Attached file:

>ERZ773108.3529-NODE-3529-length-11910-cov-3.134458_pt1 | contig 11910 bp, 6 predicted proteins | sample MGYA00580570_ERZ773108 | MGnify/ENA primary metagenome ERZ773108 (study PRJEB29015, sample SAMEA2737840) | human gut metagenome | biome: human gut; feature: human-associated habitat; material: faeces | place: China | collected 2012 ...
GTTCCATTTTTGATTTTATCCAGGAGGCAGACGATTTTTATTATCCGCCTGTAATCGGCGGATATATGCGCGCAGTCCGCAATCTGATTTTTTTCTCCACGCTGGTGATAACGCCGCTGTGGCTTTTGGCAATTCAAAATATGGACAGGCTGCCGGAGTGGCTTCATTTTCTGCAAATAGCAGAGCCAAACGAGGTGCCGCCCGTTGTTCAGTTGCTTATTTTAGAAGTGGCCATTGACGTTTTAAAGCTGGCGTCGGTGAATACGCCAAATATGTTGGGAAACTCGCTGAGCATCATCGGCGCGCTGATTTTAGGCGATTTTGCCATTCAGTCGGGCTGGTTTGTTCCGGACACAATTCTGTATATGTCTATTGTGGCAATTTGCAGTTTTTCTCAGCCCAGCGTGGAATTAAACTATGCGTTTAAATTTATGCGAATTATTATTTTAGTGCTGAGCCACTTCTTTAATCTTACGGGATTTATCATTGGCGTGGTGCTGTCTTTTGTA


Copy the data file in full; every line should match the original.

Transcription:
>ERZ773108.3529-NODE-3529-length-11910-cov-3.134458_pt1 | contig 11910 bp, 6 predicted proteins | sample MGYA00580570_ERZ773108 | MGnify/ENA primary metagenome ERZ773108 (study PRJEB29015, sample SAMEA2737840) | human gut metagenome | biome: human gut; feature: human-associated habitat; material: faeces | place: China | collected 2012 ...
GTTCCATTTTTGATTTTATCCAGGAGGCAGACGATTTTTATTATCCGCCTGTAATCGGCGGATATATGCGCGCAGTCCGCAATCTGATTTTTTTCTCCACGCTGGTGATAACGCCGCTGTGGCTTTTGGCAATTCAAAATATGGACAGGCTGCCGGAGTGGCTTCATTTTCTGCAAATAGCAGAGCCAAACGAGGTGCCGCCCGTTGTTCAGTTGCTTATTTTAGAAGTGGCCATTGACGTTTTAAAGCTGGCGTCGGTGAATACGCCAAATATGTTGGGAAACTCGCTGAGCATCATCGGCGCGCTGATTTTAGGCGATTTTGCCATTCAGTCGGGCTGGTTTGTTCCGGACACAATTCTGTATATGTCTATTGTGGCAATTTGCAGTTTTTCTCAGCCCAGCGTGGAATTAAACTATGCGTTTAAATTTATGCGAATTATTATTTTAGTGCTGAGCCACTTCTTTAATCTTACGGGATTTATCATTGGCGTGGTGCTGTCTTTTGTA